8 Things You May Never See in Hotel Rooms Ever Again
These coronavirus-related hotel room changes will shock even the most avid travelers.
The coronavirus pandemic has undeniably changed the travel landscape, with vacations and business trips being put on hold indefinitely. According to the American Hotel & Lodging Association, as of May 6, 2020, seven out of 10 stateside hotel rooms were unoccupied—and when guests return to those accommodations, things are unlikely to look the way they did prior to COVID-19.
So, which design features and amenities are getting axed? Read on to discover just how hotels will be changing in response to coronavirus concerns. And for more ways your vacations will be different, check out these 7 Things You Won't See at Disney World Ever Again After Coronavirus.
No more minibars
Unfortunately, late-night snacks and early-morning coffee will be a thing of the past. Hotels have stopped stocking minibars and have removed coffee makers and glasses in order to reduce touch points.
This is a good call considering a 2015 study published in Scientific Reports found strains of bacteria like bacillus and pseudomonas in the coffee waste reservoirs of 10 different Nespresso machines. And for more incentive to bring your cleaning supplies along with you when you travel, These Are the Germiest Spots in a Hotel Room.
No more room service
Let's face it, paper is virtually impossible to effectively clean, meaning those room service menus are rarely getting the sanitizing treatment they should.
"You will need a way—perhaps digitally—to request room service," says licensed architect Colin Haentjens, a designer with The Knobs Company.
Haentjens explains that, in some cases, this may even mean cutting the hotel kitchens and room service runners entirely, to help mitigate the contact concerns of some more virus-vigilant guests.
No more key cards
Taking a page from beloved travel destinations like Disney resorts, you may be able to use your own device—instead of a recycled room key—to enter your hotel room.
"The idea of cards will be unpalatable to guests," even after the pandemic subsides, says Haentjens. Similarly, Haentjens predicts that door knobs themselves will soon be a thing of the past: "While it would be a huge expense for hotels, doors may rely on automatic, touchless openers so you no longer have to touch handles," he says. And for more way your travel plans may change, check out these 13 Things You May Never See on Airplanes Again After Coronavirus.
No more desks
Don't expect to pen the Great American Novel during your next hotel stay—unless you're comfortable writing in bed, that is.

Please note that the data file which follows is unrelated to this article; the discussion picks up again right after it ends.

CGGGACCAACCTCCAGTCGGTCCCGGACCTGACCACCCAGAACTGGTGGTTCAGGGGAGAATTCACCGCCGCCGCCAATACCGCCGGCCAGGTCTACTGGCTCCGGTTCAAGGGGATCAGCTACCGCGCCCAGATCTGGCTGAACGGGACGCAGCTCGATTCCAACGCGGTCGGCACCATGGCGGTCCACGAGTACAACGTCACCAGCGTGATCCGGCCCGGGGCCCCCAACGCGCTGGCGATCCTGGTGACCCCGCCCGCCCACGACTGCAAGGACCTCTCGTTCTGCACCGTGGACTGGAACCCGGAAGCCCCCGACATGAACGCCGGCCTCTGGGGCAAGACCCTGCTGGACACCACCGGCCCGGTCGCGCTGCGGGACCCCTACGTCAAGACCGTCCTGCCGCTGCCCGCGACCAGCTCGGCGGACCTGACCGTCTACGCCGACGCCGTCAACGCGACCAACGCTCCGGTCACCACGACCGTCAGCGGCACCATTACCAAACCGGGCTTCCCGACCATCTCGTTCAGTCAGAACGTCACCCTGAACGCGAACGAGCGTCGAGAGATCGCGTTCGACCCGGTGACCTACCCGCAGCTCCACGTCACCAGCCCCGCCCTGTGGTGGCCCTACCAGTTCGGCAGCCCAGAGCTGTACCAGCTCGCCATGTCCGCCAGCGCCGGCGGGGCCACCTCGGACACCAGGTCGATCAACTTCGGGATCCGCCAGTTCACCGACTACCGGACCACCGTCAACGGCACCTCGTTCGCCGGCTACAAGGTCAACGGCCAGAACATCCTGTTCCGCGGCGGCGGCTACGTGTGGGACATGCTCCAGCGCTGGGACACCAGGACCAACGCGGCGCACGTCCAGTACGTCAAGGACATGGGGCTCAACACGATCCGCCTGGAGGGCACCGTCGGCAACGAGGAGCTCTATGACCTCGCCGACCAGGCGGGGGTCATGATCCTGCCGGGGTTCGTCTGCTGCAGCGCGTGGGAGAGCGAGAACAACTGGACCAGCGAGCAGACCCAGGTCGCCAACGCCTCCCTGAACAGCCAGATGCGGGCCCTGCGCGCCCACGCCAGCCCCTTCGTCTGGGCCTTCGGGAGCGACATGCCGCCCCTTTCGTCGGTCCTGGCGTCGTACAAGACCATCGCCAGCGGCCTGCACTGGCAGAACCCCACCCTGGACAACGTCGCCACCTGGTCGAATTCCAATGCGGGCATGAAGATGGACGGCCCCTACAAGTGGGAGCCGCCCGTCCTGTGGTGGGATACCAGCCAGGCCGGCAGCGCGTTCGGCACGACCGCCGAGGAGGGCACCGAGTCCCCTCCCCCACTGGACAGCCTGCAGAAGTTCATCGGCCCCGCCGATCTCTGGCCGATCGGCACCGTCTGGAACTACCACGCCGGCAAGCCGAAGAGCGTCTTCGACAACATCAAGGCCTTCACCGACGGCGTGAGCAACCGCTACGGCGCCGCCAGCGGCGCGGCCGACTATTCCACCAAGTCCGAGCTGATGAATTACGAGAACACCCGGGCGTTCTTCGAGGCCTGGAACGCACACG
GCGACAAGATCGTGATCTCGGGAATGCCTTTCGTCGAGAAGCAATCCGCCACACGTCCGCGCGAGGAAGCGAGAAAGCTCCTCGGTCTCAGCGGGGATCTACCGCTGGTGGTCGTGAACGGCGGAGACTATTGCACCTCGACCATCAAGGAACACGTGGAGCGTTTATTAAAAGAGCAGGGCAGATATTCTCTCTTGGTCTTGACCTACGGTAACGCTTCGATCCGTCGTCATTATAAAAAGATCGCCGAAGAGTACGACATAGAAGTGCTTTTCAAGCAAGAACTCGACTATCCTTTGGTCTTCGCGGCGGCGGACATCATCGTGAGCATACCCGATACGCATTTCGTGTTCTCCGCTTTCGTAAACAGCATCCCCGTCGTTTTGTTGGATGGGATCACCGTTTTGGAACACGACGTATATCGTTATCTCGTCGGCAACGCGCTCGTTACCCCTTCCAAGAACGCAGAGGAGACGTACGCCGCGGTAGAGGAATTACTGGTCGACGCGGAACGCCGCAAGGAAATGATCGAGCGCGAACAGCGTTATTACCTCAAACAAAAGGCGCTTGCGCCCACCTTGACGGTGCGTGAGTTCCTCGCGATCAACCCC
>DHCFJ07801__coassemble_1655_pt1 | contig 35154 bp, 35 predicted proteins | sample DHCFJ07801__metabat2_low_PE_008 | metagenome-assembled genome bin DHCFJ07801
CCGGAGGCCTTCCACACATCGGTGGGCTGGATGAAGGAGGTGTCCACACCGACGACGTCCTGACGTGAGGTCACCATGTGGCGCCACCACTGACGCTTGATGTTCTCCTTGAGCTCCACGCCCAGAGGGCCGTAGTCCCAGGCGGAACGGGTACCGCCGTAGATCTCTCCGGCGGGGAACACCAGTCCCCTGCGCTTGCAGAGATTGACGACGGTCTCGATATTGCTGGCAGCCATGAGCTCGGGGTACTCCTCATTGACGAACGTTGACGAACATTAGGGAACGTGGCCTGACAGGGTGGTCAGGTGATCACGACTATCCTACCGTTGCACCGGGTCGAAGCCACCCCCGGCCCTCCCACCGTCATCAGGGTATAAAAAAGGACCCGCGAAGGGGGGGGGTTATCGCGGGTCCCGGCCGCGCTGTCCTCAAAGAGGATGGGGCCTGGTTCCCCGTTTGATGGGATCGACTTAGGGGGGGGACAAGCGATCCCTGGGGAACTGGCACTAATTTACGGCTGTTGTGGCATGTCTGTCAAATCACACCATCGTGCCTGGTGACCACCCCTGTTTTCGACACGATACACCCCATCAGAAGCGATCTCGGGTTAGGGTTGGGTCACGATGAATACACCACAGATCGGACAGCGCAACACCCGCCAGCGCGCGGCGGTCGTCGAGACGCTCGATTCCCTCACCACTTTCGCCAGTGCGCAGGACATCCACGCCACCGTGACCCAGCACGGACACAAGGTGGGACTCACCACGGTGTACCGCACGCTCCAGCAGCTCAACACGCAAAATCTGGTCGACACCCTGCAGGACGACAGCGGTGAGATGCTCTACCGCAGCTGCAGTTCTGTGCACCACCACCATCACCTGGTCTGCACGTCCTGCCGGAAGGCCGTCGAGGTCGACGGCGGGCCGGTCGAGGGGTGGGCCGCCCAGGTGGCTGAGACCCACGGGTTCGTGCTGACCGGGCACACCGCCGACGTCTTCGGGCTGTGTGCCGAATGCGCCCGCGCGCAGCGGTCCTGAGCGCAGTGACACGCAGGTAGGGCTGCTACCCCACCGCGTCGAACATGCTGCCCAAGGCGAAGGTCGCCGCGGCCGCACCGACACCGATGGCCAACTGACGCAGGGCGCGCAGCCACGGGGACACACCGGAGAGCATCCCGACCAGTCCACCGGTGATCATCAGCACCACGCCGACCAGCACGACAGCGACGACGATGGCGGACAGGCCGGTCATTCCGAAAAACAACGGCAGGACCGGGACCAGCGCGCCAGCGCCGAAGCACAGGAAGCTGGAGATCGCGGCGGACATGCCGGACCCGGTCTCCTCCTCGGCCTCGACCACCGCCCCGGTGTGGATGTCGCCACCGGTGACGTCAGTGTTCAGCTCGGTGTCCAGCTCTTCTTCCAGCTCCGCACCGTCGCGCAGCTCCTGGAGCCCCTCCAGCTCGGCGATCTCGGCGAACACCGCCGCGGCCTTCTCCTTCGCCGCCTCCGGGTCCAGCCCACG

According to research from TravelMath, desks were among the most contaminated surfaces in hotel rooms, with an average of 614,907 colony-forming bacterial units (CFU) per square inch.
No more remote controls
If you're thinking about picking up that remote without wiping it down first, you're going to want to reconsider. "I believe remotes could be phased out of hotels and replaced by cell phone apps that could take their place, removing one more touch point in hotel rooms going forward," says Alex Kirkwood, founder of the Kirkwood Collection, a group of boutique hotels.
In fact, according to 2012 research from the American Society for Microbiology, remote controls are among the most contaminated objects in the average hotel room, and with so many hands touching them, they're a perfect vector for coronavirus transmission.
No more touch-controlled fixtures
Automation will be the name of the game in the not-too-distant future, meaning you may never have to manually flush a toilet—or even turn on a light—in a hotel room again.
"Gesture controlled flushing, sensor-driven taps [and] lighting will become the new standard industry-wide," says travel expert Deb Pati, founder of The Visa Project.
No more hot tubs
Lounging in a hot tub with friends may have once seemed like a relaxing escape, but coronavirus might just have you thinking twice about setting foot in one again.
"These places can increase the chance of guests getting contaminated since they are enclosed in close quarters, in warm and humid conditions for prolonged periods of time," says travel expert Torbin Lonne, co-founder of DIVEIN.com. So, just how icky are they? According to a 2011 study published in the International Journal of Environmental Research and Public Health, all residential hot tubs and 70 percent of public hot tubs tested were positive for the P. aeruginosa bacteria, which can cause serious infections throughout the body, from the skin to the digestive tract.
No more micro hotel rooms
In order to keep hotel rooms clean and sanitary going forward, the average room's footprint is about to get a whole lot bigger.
"Health and wellness goals will accelerate the demise of rooms that are too small to vacuum between the bed and the wall, and a certain level of hygiene theater will be necessary to reassure guests that their accommodations are sanitized," explains Angie Lee, partner and design director of interiors at architecture firm FXCollaborative. And for more travel changes to prepare for, discover these 7 Things You'll Never See in Airports Ever Again.